Software development outsourcing is an excellent option to access skills that you might not have available in-house. However, this resource is only effective if you are able to communicate clearly what it is you want the software to do.
Woolly, vague explanations will simply result in a piece of developed software that doesn’t reach your expectations. In situations like this, it can sometimes be difficult to tweak and alter the project and could result in a time-consuming and expensive rebuild.
So, how do you ensure your bespoke software is built to your specifications?
Know what you want
You cannot explain clearly to a software developer what you want if this is not clear in your own mind. You don’t need to know how it will all fit together or work, but you do need to ask yourself these key questions:
- What do you want the software to do?
- Who will the end users be?
- What do you want the output to look like?
- Will users have access to all aspects or do security systems need to be built in?
The planning part of the process is by far the most important, as the clearer the image you have in your mind about what you want, the easier it will be to explain it to the developer.
Presentation to the developer
Once you have the answers to these questions you can consider how you will present it to the developer. The more information you can provide the more likely they are to get it right first time.
- Explain the function of the software.
- Explain the target user.
- Mock up pages of what the output should look like – such as splash screens, menus, reporting and navigational areas.
- Provide links to similar software if possible, which can be used as inspiration.
- Provide detailed lists of what functions you require.
- Provide lists of restricted output so security measures can be considered.
When presenting to the development team it is important to listen to their feedback and suggestions.
You may know what you want, but they will be able to talk you through what is realistic for your budget, the hardware, time-frame, and scope.
Once the developer has started work on the software it may not be possible to make changes or add new functionality without many hours of extra work.
Therefore, ideally it is better to have discussed all aspects of the functionality prior to work commencing but we appreciate requirements do change.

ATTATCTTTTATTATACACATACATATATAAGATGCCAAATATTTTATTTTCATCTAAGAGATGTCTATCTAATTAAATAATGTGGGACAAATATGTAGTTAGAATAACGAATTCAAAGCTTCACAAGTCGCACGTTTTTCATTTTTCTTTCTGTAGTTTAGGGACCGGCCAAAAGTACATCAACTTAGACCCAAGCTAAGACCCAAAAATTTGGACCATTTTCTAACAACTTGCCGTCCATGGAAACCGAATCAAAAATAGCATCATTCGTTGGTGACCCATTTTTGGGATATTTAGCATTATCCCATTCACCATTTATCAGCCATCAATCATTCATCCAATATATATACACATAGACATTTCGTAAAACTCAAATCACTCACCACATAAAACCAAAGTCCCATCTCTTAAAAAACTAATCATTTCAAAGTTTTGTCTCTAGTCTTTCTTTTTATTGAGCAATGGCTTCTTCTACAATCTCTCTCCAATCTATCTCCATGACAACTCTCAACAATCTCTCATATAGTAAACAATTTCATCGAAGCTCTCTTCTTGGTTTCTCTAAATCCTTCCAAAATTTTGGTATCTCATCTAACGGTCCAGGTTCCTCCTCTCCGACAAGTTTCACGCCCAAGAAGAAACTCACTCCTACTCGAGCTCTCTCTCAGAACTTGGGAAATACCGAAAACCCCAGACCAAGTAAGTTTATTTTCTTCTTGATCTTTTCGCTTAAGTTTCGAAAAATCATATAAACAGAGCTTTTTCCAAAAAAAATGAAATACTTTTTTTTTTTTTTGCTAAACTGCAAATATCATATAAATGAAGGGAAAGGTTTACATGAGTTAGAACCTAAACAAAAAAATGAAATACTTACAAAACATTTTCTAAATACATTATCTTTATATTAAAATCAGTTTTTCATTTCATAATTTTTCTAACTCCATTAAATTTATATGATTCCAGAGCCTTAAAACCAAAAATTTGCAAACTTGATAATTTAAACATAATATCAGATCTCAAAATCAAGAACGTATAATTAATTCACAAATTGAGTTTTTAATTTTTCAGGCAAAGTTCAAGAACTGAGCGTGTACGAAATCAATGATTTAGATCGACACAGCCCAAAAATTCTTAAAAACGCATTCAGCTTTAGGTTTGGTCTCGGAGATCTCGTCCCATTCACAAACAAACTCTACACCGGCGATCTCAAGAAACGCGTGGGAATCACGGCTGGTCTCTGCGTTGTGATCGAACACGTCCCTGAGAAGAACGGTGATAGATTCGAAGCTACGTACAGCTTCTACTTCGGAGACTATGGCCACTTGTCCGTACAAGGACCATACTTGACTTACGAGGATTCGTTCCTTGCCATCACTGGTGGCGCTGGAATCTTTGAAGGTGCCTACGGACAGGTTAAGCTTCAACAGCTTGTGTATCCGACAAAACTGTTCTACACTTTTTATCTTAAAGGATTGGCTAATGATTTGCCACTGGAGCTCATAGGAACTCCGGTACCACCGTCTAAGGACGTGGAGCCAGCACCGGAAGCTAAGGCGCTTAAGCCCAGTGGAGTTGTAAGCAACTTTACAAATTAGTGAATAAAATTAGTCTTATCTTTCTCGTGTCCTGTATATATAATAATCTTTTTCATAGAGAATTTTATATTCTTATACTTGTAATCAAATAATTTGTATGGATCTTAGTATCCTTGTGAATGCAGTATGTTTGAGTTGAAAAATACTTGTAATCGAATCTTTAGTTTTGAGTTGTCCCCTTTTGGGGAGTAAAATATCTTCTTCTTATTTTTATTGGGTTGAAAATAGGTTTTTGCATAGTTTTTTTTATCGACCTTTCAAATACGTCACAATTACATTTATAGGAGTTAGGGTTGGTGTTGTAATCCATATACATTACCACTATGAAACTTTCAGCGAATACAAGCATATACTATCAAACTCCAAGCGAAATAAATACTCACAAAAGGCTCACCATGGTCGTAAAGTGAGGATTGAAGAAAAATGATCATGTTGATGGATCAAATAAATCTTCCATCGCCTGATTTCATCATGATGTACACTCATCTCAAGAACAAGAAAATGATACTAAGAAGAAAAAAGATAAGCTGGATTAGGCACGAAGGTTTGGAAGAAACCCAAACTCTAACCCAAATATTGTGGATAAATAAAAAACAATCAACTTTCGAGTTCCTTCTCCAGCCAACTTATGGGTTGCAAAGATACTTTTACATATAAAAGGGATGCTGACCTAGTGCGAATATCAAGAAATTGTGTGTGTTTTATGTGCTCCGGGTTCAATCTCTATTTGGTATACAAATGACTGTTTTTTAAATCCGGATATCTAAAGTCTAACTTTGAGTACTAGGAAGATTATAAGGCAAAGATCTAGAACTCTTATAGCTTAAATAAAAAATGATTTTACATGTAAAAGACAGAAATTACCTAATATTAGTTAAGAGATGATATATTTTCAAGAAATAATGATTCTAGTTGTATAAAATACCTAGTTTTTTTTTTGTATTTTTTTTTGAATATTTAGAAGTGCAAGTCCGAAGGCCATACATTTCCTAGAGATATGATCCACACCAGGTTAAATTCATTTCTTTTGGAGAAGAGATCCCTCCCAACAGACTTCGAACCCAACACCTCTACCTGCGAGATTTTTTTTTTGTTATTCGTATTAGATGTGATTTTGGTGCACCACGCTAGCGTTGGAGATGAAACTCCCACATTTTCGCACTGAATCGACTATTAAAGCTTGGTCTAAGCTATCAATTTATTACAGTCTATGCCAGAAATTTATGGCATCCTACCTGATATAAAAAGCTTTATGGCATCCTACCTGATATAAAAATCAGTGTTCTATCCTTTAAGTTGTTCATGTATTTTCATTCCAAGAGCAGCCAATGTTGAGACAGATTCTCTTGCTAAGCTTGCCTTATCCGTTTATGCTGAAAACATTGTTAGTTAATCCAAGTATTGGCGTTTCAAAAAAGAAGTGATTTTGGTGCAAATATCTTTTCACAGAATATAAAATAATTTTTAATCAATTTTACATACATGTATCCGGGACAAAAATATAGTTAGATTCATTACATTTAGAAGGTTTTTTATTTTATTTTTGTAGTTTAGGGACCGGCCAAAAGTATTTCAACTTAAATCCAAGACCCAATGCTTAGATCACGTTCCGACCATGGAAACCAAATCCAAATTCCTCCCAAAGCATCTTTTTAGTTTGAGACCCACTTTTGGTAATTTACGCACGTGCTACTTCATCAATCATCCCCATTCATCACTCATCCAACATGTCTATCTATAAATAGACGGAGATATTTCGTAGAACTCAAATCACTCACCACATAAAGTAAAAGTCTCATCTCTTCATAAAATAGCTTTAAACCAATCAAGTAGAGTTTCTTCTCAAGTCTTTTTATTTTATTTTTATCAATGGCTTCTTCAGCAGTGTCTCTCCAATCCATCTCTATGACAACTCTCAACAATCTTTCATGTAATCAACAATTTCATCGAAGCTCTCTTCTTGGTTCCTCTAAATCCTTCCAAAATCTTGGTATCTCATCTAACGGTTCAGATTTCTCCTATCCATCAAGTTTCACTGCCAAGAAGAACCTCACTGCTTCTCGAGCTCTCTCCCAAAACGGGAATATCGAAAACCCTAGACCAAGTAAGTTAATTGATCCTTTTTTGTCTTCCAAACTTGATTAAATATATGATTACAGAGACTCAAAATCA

- If you realise you need extra functionality, speak to the developer straight away. The longer you wait the more work it may cause.
- Listen to the advice of the developer. It may be possible to change the software, but they may have an alternative suggestion which could be more cost effective or practical.
User testing and feedback
Once you get aspects of the software to test, you must remember it is a beta version. The testing is to identify bugs, and to identify what doesn’t work or doesn’t deliver what your original intention was.
Frequent testing and constructive feedback while a program is in development is crucial to creating quality software. If you’re in charge of the main design, you should personally test each build of the app created as well as offering it to user-level individuals to see if it is fit for purpose. What is logical to you may not be logical to the intended user.
Rigorous testing will give you a much better feel for how the app is progressing, and allow you to offer your thoughts in a more informed way to the software development team if changes or refinements are needed.
Software development and outsourcing from Brandon Cross
Brandon Cross specialises in building standalone and online business applications. Our programmers and developers are highly experienced in creating fine-tuned applications for many types of businesses. Call or email us today to discuss what we could do for you.
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